You write in Every Good Endeavor about asking ourselves, How, with my existing abilities and opportunities, can I be the greatest service to people? How can someone reconcile this idea with a job that may seem not to be meeting any needs—perhaps one that’s very isolated?
It’s important to look at why you are staying in your particular job. Sometimes the dilemma is about making less money or losing prestige and status. So in those cases it’s fairly clear that it’s a tradeoff. Are you valuing money over having the enjoyment of working with other people in your job? Maybe you’re working 70 hours a week and you hate it and you want to be able to have time to do other things—be with your family—but it will cost you an exorbitant amount in pay.
Other times people don’t have a choice. Plenty of people are miserable in their job, but they truly would not be able to support their families or pay off their college loans if they weren’t working there. There would be serious ramifications. Then I don’t think you’re as free to make that choice and give it up, unless you find something that would enable you to still fulfill your responsibilities.
So then your challenge is, How do I grow in perseverance? How do I overcome the suffering that’s in this job? Can I reengineer the job? If people are in that situation they really should spend some time with a counselor or a coach.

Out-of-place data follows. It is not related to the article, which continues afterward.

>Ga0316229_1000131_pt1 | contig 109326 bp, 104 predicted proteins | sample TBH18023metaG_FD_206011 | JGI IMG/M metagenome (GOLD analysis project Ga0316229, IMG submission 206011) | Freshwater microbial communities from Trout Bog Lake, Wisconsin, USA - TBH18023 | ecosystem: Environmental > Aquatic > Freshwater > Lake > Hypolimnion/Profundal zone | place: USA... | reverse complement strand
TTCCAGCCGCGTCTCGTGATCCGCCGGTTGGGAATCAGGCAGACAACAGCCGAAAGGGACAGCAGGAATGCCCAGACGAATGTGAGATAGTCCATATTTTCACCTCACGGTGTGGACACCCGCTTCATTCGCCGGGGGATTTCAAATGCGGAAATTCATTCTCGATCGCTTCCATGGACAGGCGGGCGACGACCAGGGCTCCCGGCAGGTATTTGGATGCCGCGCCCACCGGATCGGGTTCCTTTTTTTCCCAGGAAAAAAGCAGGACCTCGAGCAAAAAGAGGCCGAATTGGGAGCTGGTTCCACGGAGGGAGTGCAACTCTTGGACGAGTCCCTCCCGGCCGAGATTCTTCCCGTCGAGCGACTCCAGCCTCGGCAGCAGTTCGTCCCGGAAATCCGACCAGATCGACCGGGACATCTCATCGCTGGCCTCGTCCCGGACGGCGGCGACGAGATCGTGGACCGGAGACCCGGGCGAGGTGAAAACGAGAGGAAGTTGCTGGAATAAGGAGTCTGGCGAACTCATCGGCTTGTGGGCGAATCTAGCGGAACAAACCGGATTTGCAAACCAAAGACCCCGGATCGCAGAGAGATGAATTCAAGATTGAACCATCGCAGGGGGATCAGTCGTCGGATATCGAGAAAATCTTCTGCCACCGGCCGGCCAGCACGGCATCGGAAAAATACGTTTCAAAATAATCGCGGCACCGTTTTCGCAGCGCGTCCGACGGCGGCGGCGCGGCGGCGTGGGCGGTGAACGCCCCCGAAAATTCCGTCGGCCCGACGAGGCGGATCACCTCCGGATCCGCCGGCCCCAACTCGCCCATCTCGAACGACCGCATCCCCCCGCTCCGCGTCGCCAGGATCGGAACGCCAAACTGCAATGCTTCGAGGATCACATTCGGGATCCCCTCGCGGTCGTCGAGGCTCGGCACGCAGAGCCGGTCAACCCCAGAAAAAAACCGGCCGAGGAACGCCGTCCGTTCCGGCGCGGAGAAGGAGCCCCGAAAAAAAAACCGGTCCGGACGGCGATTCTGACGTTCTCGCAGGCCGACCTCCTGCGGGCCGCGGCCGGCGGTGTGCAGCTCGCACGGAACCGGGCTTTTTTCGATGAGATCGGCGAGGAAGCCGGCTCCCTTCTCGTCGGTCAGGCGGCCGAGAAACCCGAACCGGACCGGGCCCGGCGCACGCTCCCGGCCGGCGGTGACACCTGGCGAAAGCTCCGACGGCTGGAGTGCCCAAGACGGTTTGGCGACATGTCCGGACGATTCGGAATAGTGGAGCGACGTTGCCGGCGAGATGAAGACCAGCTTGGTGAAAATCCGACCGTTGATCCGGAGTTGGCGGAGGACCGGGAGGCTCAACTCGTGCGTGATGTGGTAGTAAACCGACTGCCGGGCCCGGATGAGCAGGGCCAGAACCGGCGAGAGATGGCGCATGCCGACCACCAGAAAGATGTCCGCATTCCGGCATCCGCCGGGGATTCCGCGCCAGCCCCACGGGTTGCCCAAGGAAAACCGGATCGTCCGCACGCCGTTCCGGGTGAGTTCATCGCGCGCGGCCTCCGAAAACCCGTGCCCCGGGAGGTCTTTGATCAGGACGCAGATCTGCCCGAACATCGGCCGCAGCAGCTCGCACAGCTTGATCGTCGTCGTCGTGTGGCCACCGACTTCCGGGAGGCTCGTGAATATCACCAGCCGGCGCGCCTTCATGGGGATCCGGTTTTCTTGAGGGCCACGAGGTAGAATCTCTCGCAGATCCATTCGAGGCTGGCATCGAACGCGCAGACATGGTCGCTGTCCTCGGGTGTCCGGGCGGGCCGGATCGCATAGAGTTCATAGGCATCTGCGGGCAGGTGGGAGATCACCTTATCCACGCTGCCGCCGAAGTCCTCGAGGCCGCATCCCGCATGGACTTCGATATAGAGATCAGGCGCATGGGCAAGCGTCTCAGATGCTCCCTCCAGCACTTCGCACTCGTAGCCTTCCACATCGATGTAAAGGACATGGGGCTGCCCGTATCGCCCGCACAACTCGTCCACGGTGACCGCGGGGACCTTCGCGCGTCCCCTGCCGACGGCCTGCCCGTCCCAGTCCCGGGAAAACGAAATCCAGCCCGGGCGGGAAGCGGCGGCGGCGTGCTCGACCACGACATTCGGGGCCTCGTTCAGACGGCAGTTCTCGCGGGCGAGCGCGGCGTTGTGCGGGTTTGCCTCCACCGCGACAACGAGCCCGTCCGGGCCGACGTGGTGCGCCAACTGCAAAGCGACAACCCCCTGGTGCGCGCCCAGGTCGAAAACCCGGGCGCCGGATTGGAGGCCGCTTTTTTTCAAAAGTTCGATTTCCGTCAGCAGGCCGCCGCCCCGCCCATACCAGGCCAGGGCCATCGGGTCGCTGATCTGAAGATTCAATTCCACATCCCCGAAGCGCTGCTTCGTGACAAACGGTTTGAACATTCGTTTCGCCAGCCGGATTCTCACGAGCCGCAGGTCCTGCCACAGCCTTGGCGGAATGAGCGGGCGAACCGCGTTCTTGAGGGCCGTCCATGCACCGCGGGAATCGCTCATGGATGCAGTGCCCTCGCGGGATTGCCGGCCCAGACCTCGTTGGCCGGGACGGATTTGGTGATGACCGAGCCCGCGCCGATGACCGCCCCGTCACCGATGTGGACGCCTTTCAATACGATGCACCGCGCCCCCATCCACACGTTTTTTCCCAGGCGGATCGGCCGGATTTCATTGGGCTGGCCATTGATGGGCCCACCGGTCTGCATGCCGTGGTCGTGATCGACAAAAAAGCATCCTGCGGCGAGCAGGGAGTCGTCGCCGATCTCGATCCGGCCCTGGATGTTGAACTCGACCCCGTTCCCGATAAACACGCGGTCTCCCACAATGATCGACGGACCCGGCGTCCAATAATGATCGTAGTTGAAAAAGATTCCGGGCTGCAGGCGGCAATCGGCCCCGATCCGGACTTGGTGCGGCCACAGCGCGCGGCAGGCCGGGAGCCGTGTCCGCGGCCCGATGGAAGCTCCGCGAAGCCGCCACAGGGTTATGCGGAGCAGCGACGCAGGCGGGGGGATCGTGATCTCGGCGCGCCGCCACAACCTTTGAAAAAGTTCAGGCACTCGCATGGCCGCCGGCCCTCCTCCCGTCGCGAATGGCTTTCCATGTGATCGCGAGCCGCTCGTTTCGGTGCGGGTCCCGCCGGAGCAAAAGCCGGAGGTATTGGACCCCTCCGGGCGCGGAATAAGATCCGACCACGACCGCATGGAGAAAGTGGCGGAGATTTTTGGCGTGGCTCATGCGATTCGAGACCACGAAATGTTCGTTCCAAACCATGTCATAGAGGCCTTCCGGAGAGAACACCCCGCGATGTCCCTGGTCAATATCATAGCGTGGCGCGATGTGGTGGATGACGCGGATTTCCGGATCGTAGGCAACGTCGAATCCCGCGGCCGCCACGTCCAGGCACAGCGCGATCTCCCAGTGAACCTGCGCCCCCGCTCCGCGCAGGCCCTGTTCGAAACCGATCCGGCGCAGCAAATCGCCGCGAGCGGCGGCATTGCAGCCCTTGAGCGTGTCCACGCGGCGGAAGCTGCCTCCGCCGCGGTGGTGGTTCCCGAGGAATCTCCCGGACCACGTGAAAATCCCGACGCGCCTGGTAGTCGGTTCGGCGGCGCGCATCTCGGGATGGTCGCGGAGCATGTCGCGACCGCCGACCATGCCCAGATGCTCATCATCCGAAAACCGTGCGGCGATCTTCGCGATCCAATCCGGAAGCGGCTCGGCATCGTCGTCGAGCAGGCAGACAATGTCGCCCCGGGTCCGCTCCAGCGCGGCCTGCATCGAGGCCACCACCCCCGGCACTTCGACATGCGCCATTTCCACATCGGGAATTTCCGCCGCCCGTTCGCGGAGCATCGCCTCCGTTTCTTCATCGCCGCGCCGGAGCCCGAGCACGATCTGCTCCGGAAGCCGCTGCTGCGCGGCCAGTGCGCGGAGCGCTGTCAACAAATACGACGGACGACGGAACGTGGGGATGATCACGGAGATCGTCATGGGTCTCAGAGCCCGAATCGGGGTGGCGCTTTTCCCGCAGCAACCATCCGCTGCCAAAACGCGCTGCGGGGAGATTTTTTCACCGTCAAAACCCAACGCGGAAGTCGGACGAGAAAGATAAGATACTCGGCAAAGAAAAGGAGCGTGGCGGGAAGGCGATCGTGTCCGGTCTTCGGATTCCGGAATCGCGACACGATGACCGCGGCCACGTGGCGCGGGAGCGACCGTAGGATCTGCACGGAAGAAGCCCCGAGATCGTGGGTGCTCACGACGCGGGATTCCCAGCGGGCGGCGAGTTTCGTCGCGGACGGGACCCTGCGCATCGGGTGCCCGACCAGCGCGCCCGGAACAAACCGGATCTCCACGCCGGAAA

If you’re truly stuck, it still helps to name what’s broken. But you can’t stay there, because to live in the Fall and not wrestle with, What does redemption have to do with this? is an unnecessarily depressing spot to rest. You have to say, “All right, God, help me see the hope the gospel is supposed to be giving me now. I’m not letting you go, like Jacob, until you let me know what the hope is in my circumstance. How can I have it, and how can I be part of it?” Your theology matters. That’s the biggest thing.
I encourage younger people to equally value the growth in character and perseverance that God might be building in them as they’re valuing whether they feel satisfied or fulfilled at that particular moment in time. Work is broken. Our calling is into that brokenness. Perseverance and hope are probably our greatest strengths as people of the gospel, because, by definition, work is going to be hard.
When I look back on my twenties, if I could have spent the time I devoted to feeling anxious about how to get out of my job instead digging deeper into what God has to say about life, I probably would have been better off in the long run. By definition, partnering with God in bringing hope into a broken world is going to be hard and disappointing and challenging and exhausting—and sometimes feel meaningful. But it’s worth it.
Ashley Grace Emmert is a writer, editor, and TCW regular contributor who lives in the suburbs of Chicago with her sweet Southern husband and their small scrappy dog. Find her at AshleyGraceEmmert.blogspot.com or on Twitter at @ashgemmert.